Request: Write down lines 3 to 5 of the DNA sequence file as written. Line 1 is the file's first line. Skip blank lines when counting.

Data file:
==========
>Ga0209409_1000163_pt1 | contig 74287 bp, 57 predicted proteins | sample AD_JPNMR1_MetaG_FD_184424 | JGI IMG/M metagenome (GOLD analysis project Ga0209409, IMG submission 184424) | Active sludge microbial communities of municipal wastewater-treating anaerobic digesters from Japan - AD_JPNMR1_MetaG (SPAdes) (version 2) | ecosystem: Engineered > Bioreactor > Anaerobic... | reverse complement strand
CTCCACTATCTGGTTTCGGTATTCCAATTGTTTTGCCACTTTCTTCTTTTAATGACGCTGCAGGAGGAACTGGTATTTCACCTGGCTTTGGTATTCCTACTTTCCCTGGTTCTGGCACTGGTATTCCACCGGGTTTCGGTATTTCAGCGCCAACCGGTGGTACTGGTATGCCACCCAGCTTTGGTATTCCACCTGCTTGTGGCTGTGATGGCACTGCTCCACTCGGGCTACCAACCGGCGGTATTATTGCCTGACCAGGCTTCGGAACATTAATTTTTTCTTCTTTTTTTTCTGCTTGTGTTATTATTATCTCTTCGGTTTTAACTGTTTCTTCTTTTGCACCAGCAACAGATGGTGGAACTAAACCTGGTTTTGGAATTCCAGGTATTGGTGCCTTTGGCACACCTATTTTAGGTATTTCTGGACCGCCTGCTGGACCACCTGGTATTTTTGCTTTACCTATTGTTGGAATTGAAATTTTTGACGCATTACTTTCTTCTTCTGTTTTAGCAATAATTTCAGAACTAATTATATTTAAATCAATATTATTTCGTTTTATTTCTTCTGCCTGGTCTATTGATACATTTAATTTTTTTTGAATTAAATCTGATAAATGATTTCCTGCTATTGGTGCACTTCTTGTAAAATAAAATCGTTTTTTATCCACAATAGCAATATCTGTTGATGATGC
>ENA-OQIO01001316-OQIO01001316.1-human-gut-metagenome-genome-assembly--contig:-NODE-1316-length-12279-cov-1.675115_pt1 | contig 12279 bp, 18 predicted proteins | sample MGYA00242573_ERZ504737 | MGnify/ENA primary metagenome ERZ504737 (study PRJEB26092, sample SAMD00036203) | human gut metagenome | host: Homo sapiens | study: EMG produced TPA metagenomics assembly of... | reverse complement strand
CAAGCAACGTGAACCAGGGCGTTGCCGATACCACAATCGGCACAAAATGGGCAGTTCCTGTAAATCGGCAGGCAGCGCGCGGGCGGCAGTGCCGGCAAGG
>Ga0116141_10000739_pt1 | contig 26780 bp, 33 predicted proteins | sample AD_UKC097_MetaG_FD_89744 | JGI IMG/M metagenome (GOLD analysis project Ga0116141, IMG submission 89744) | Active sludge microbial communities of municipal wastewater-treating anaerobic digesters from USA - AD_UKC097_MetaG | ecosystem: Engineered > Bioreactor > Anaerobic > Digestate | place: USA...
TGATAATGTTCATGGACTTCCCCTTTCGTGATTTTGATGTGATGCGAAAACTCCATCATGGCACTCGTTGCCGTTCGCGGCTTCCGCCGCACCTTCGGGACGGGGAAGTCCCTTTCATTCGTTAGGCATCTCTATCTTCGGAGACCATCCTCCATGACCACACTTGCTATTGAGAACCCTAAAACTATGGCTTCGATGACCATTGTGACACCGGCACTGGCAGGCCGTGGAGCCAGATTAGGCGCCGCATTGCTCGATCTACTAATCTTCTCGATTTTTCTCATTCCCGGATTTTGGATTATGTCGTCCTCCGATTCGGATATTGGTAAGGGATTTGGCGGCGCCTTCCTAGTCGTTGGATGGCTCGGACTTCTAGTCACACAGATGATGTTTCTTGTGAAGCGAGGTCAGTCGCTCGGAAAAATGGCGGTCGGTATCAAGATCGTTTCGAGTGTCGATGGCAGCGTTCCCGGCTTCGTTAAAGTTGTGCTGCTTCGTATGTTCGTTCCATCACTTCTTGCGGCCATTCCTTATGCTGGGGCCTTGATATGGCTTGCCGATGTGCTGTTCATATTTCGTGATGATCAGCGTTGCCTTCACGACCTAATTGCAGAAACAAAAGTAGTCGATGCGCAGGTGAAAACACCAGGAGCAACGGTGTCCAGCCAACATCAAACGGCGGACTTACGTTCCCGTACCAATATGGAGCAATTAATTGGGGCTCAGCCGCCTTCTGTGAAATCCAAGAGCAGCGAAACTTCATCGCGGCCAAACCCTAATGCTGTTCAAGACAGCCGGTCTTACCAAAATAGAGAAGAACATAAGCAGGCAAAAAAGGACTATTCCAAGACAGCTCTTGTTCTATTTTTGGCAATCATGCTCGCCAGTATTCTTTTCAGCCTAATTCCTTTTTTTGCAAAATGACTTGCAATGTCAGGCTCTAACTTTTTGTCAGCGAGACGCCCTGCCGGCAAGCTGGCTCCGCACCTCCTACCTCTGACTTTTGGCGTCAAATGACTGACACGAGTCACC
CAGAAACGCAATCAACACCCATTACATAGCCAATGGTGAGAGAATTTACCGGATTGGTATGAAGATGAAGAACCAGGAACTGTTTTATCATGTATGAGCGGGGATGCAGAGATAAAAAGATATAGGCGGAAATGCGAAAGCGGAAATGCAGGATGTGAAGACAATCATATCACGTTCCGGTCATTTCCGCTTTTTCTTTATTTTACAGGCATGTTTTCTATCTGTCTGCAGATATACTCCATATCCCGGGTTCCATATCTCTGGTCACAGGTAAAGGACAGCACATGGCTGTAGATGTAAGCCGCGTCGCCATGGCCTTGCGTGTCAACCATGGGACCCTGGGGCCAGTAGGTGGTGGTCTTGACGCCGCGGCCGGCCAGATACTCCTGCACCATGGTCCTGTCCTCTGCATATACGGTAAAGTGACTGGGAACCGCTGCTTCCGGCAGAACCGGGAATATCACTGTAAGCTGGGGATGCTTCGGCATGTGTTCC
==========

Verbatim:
>ENA-OQIO01001316-OQIO01001316.1-human-gut-metagenome-genome-assembly--contig:-NODE-1316-length-12279-cov-1.675115_pt1 | contig 12279 bp, 18 predicted proteins | sample MGYA00242573_ERZ504737 | MGnify/ENA primary metagenome ERZ504737 (study PRJEB26092, sample SAMD00036203) | human gut metagenome | host: Homo sapiens | study: EMG produced TPA metagenomics assembly of... | reverse complement strand
CAAGCAACGTGAACCAGGGCGTTGCCGATACCACAATCGGCACAAAATGGGCAGTTCCTGTAAATCGGCAGGCAGCGCGCGGGCGGCAGTGCCGGCAAGG
>Ga0116141_10000739_pt1 | contig 26780 bp, 33 predicted proteins | sample AD_UKC097_MetaG_FD_89744 | JGI IMG/M metagenome (GOLD analysis project Ga0116141, IMG submission 89744) | Active sludge microbial communities of municipal wastewater-treating anaerobic digesters from USA - AD_UKC097_MetaG | ecosystem: Engineered > Bioreactor > Anaerobic > Digestate | place: USA...